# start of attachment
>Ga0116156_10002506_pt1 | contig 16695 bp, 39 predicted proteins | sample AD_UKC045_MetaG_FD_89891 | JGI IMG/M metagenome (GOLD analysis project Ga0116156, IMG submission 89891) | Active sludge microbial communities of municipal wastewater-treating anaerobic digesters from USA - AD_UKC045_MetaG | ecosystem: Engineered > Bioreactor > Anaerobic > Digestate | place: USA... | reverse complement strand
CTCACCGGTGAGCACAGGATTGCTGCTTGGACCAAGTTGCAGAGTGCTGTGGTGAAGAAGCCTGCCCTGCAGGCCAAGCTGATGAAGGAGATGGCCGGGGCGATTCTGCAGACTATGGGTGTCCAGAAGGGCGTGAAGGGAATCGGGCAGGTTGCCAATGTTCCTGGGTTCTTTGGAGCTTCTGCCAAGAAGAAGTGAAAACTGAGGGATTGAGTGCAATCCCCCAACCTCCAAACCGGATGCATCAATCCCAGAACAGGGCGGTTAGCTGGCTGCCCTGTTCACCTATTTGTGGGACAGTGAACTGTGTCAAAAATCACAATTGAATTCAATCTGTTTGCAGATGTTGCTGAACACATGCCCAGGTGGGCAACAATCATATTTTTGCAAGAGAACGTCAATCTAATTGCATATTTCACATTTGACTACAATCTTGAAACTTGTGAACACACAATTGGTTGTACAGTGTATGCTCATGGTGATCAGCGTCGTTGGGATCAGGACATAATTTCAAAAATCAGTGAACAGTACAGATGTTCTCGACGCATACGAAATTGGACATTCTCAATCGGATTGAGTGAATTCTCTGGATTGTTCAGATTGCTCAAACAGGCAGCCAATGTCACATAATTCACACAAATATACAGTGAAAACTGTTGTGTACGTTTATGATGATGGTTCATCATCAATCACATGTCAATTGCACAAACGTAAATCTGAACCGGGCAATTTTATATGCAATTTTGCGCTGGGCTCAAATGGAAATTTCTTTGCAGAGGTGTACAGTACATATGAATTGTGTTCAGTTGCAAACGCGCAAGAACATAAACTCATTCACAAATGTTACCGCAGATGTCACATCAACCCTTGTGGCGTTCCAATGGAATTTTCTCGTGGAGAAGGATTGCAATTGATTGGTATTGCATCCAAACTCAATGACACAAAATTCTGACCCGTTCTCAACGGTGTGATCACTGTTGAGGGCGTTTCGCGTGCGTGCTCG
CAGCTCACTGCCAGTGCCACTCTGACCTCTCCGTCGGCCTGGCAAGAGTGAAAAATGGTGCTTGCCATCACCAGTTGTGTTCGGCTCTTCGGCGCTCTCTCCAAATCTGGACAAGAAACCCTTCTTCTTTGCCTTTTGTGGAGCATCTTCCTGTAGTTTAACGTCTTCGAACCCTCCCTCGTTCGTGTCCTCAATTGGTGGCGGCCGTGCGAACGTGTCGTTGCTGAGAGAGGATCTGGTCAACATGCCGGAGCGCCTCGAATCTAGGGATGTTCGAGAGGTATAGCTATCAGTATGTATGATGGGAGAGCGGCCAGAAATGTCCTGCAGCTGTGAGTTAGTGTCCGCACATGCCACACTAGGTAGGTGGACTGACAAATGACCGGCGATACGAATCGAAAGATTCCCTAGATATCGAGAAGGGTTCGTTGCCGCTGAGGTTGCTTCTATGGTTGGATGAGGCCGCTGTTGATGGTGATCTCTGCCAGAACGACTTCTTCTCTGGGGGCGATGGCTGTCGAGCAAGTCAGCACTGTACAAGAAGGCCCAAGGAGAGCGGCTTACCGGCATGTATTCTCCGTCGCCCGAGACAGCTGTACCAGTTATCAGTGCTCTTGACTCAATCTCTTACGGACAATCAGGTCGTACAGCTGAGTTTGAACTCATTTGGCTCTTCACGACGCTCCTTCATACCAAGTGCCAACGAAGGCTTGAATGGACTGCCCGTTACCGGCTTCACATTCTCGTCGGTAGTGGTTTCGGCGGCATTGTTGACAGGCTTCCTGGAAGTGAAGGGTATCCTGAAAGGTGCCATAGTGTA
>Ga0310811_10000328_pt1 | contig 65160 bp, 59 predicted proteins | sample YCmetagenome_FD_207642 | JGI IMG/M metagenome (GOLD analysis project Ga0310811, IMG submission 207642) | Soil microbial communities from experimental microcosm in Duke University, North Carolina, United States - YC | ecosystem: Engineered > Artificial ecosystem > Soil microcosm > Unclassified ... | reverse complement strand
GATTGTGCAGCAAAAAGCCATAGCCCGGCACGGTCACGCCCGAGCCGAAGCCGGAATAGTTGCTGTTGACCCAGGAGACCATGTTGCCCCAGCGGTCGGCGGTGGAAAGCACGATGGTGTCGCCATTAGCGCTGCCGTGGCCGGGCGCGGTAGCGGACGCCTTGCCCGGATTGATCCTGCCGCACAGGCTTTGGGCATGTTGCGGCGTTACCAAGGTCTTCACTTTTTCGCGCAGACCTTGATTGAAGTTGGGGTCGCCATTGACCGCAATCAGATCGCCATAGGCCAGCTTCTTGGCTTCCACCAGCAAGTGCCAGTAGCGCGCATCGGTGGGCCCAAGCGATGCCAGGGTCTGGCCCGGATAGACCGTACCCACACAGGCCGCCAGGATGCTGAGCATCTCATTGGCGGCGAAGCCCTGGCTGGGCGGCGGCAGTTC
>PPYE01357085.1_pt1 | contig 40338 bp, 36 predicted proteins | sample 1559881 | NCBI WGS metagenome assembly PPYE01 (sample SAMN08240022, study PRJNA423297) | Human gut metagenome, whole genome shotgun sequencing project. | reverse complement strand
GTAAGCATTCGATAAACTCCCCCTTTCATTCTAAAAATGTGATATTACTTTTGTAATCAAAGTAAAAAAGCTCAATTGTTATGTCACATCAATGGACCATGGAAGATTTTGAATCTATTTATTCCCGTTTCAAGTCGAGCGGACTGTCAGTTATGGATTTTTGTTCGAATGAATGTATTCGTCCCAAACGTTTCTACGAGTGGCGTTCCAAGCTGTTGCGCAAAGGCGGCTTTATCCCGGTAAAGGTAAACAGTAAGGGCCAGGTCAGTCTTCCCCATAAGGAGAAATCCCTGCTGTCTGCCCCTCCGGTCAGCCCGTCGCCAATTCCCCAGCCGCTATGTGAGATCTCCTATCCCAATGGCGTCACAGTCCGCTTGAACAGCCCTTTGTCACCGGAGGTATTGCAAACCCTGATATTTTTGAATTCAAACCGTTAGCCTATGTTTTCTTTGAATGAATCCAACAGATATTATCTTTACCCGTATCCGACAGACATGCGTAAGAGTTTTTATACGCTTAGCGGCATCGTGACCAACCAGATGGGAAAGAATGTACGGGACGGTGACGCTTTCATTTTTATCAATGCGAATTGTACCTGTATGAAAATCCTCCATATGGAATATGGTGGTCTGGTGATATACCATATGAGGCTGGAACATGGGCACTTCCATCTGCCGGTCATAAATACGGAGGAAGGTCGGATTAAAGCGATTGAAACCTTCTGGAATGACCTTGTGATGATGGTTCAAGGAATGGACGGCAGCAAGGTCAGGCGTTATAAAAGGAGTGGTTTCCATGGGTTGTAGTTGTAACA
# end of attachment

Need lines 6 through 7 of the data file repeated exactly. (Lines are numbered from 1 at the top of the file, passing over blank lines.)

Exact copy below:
>PPYE01357085.1_pt1 | contig 40338 bp, 36 predicted proteins | sample 1559881 | NCBI WGS metagenome assembly PPYE01 (sample SAMN08240022, study PRJNA423297) | Human gut metagenome, whole genome shotgun sequencing project. | reverse complement strand
GTAAGCATTCGATAAACTCCCCCTTTCATTCTAAAAATGTGATATTACTTTTGTAATCAAAGTAAAAAAGCTCAATTGTTATGTCACATCAATGGACCATGGAAGATTTTGAATCTATTTATTCCCGTTTCAAGTCGAGCGGACTGTCAGTTATGGATTTTTGTTCGAATGAATGTATTCGTCCCAAACGTTTCTACGAGTGGCGTTCCAAGCTGTTGCGCAAAGGCGGCTTTATCCCGGTAAAGGTAAACAGTAAGGGCCAGGTCAGTCTTCCCCATAAGGAGAAATCCCTGCTGTCTGCCCCTCCGGTCAGCCCGTCGCCAATTCCCCAGCCGCTATGTGAGATCTCCTATCCCAATGGCGTCACAGTCCGCTTGAACAGCCCTTTGTCACCGGAGGTATTGCAAACCCTGATATTTTTGAATTCAAACCGTTAGCCTATGTTTTCTTTGAATGAATCCAACAGATATTATCTTTACCCGTATCCGACAGACATGCGTAAGAGTTTTTATACGCTTAGCGGCATCGTGACCAACCAGATGGGAAAGAATGTACGGGACGGTGACGCTTTCATTTTTATCAATGCGAATTGTACCTGTATGAAAATCCTCCATATGGAATATGGTGGTCTGGTGATATACCATATGAGGCTGGAACATGGGCACTTCCATCTGCCGGTCATAAATACGGAGGAAGGTCGGATTAAAGCGATTGAAACCTTCTGGAATGACCTTGTGATGATGGTTCAAGGAATGGACGGCAGCAAGGTCAGGCGTTATAAAAGGAGTGGTTTCCATGGGTTGTAGTTGTAACA